WW2 Relevance

|   27 June 2018

Who are you?

This is me, just over twenty years ago.

And because I’m working with testimony from people who were also recalling events from twenty – or even more – years ago, I’ve started wondering the extent to which I am still the person in this photo.

Demonstrably, I look older. Equally obviously, I can’t do some of the things I could then. Like sprinting in the parents’ race at school…

But am I essentially the same?

In my experience, so many people who lived through the Nazi period talked about themselves as two people. The one who was the committed Nazi and the one, post-war, who wasn’t. Now, I’ve never been tested like that, for sure. But just recently, at a commemorative event, a relative of one of my dearest colleagues – now deceased – read one of my colleague’s diary entries about me. I didn’t know he had kept a diary until that moment. But in this extract my colleague reported what I’d said to him at his ‘appraisal’ meeting at the BBC. I had no recollection of saying any of things he recorded – it was, in any case, a deeply selective section of what I must have said.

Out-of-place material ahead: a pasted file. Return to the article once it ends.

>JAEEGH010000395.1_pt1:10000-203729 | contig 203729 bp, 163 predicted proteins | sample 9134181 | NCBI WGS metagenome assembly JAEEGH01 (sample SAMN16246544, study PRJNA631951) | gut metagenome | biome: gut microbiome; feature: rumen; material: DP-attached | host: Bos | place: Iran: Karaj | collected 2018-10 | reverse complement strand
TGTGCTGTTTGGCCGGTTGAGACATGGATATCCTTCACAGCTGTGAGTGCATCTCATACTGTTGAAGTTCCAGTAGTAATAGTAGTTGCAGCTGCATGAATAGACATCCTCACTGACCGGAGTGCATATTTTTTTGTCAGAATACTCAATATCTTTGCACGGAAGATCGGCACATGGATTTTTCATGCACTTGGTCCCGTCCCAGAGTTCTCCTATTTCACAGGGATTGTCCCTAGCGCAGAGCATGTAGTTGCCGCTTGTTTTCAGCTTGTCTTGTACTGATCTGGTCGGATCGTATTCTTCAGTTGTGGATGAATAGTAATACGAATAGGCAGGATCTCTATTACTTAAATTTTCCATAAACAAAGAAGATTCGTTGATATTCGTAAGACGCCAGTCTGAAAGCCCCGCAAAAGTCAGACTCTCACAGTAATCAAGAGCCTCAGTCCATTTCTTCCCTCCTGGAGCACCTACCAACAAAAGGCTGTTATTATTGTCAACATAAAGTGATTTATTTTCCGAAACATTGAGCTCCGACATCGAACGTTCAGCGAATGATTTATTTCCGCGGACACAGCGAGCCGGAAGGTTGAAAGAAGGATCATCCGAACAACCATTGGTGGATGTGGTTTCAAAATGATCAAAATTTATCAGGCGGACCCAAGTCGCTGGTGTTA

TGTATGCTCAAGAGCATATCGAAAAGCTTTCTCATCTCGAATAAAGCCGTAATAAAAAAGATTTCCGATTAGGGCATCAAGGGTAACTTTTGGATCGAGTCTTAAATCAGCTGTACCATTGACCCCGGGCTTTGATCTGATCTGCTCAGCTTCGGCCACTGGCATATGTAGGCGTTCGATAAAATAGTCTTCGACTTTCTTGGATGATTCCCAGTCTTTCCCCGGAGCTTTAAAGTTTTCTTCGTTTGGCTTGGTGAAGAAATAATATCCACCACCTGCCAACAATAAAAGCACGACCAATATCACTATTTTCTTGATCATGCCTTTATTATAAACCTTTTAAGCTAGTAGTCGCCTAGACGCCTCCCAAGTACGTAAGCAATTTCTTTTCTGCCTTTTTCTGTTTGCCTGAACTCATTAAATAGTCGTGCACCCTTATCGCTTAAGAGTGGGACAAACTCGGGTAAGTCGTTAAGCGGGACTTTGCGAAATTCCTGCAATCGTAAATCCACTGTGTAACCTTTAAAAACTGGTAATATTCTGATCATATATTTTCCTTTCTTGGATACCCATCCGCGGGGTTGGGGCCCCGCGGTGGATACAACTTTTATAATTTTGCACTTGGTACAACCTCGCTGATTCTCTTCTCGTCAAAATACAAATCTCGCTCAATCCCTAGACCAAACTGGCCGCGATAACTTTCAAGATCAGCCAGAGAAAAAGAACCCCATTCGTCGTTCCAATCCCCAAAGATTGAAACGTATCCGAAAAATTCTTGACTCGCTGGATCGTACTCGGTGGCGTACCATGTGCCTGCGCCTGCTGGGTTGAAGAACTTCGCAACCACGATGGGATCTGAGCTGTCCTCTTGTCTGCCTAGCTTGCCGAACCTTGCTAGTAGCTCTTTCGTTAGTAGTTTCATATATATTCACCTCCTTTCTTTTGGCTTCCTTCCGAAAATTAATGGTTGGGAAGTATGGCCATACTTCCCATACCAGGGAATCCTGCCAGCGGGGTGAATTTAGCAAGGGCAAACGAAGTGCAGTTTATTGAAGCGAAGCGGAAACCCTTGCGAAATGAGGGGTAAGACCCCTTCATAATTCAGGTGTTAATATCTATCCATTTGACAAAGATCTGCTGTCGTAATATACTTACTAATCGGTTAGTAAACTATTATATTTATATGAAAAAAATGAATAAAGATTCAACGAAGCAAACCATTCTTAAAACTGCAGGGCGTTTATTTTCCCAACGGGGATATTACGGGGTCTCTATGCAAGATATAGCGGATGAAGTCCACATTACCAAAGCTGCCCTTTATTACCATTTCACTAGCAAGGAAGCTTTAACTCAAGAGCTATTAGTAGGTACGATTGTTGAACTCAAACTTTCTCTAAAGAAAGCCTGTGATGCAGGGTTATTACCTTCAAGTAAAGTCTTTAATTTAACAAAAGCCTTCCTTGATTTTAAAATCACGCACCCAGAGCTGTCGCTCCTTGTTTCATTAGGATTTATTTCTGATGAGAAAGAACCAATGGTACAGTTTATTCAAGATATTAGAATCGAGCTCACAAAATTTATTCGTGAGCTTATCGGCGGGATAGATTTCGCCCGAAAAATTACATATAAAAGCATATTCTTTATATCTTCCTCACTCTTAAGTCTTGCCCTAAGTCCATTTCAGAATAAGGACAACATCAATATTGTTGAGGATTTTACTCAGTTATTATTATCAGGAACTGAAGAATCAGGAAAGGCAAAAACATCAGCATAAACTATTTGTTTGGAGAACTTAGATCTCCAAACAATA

And yet, I know it must be true. It sounded like me, and I trusted my friend to recall it accurately later that same day.

I think a lot about this. How we can’t control how people record and remember us. And how we forget so much over time. Perhaps most importantly, it’s a reminder of how we are always tempted to judge ourselves by our intentions and other people by their actions.

No matter what I forget, I need to always remember that fact, especially when dealing with transcript material of interviewees from the war.

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